http://i623.photobucket.com/albums/tt319/1M_GHOST/IMG_1874-Copy.jpg

The next operation takes care of the front of the receiver. Working where the barrel will eventually slip in (and be properly timed) and the barrel nut will thread, the inside of the receiver is cored out and the receiver’s barrel head threaded -12. Then there is a tapping operation for the bipod pin. The bipod is one of the few products Nemesis buys on the outside. Nemesis utilizes Versa-Pod’s top quality pan-tilt sniper pod, the model 50. The Versa-pod bipod will eventually slip on to a custom pin that will go into the hole milled out of the lower front of the receiver in this operation. Next, the rear of the receiver is shaped and the cut-out where the bolt handle will eventually rest. That operation can be seen below.

http://i623.photobucket.com/albums/tt319/1M_GHOST/IMG_1891.jpg

Next, the receiver is turned upside down and the underside is formed and milled out. Preparation for the mating surfaces of the lower housing are all finished. Holes are drilled and tapped for the lower receiver as well as the trigger retaining bracket. The lowers that you see in the finished photos are newly redesigned and is executed in 536 investment cast aluminum. Those cast lowers are then resurfaced in house, holes tapped and galleys for the stock rods are cut, as is the relief for the Jewel triggers safety. The lower provides guidance and the structural support for the AR-15 style magazine release. The Jewel trigger is firmly attached directly to the bottom of the
receiver. The lower also provides the trigger guard for the trigger operation.

http://i623.photobucket.com/albums/tt319/1M_GHOST/IMG_1883.jpg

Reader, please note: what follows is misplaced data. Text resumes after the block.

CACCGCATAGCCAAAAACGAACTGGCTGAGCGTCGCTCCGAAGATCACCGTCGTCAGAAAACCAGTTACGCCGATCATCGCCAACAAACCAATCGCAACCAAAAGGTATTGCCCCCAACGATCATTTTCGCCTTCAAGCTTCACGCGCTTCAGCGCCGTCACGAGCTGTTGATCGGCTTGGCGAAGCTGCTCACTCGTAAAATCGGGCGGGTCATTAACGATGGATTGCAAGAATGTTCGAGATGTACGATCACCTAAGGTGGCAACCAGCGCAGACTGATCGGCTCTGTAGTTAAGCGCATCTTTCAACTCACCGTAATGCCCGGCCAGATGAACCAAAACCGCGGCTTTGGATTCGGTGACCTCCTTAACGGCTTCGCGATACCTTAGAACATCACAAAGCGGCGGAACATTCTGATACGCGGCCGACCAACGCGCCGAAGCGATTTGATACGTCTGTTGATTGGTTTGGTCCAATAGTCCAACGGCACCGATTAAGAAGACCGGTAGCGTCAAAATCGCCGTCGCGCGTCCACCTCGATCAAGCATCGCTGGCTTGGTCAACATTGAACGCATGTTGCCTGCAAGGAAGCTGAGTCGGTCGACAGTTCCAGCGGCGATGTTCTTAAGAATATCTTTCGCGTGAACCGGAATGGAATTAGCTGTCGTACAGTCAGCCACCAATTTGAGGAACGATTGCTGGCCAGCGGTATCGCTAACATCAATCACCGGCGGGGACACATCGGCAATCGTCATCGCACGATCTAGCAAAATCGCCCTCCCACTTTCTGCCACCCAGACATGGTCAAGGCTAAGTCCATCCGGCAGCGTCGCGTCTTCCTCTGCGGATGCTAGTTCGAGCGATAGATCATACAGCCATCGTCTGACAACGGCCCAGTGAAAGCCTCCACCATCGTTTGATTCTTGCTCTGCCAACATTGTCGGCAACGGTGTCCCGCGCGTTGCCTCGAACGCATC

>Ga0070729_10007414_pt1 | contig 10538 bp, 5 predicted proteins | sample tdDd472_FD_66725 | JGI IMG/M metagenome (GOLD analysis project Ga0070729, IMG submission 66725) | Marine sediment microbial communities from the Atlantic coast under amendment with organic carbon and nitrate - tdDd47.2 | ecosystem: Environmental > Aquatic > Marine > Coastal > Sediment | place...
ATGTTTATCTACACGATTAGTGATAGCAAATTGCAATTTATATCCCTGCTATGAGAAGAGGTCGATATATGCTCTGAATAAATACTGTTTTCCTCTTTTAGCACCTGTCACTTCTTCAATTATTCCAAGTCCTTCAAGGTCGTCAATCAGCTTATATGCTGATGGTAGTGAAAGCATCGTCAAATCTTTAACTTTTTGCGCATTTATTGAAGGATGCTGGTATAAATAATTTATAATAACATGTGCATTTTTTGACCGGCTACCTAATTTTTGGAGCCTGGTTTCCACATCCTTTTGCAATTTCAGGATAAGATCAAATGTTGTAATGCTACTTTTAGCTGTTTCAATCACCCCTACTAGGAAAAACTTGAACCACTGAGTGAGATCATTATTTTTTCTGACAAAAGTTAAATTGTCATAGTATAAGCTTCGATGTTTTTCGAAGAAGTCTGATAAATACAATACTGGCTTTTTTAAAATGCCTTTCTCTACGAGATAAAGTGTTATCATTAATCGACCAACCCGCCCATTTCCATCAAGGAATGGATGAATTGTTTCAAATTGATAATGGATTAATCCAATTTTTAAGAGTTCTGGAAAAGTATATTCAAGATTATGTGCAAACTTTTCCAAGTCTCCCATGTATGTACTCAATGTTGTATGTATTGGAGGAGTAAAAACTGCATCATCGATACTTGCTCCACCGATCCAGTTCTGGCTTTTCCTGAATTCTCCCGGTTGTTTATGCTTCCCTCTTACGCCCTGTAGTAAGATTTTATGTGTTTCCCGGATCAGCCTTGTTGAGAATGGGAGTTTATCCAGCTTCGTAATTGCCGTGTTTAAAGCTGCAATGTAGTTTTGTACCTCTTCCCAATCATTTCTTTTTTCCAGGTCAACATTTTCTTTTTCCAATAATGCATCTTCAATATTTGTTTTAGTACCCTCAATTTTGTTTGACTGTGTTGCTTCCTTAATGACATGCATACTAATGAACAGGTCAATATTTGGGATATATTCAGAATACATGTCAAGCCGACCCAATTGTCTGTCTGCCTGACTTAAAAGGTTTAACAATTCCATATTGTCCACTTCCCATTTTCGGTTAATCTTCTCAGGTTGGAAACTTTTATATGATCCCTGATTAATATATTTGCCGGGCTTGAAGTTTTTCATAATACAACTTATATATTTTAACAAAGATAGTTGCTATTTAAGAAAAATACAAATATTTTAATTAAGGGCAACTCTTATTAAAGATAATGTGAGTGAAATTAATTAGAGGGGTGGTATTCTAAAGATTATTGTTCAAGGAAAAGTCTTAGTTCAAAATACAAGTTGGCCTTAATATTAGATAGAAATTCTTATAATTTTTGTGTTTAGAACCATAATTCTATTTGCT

The sides are then attended to. This would include the pressure relief holes, bolt release mechanism and the hole at the front of the receiver that will support the “time locking” barrel nut. As mentioned, one of the most important design considerations in the whole Windrunner line is the removable barrel. The barrel is held to the receiver with the precision lock-up provided by the barrel nut. The barrel nut will eventually thread on to the receivers 1.290” diameter barrel housing tapped for - 12 thread. The design of both the barrel and the receiver provides for positive, repeatable timing when the barrel is slipped into the receiver. A spring loaded barrel nut retention button allows for the user to simple screw the nut down hand tight and have the nut held perfectly off of the face of the receiver every time. There is a positive sounding click or, if needed, complete silence as the device can be drawn back. The result is no wearing (the barrel nut stops 1/8” off the face of the receiver), no wear marking and silence and, as noted, absolute repeatability. The last operation to be done is side engraving. All the engraving found on the Nemesis is done in house. For Government and Police purchases, custom “Property” engraving is available.

http://i623.photobucket.com/albums/tt319/1M_GHOST/IMG_1880.jpg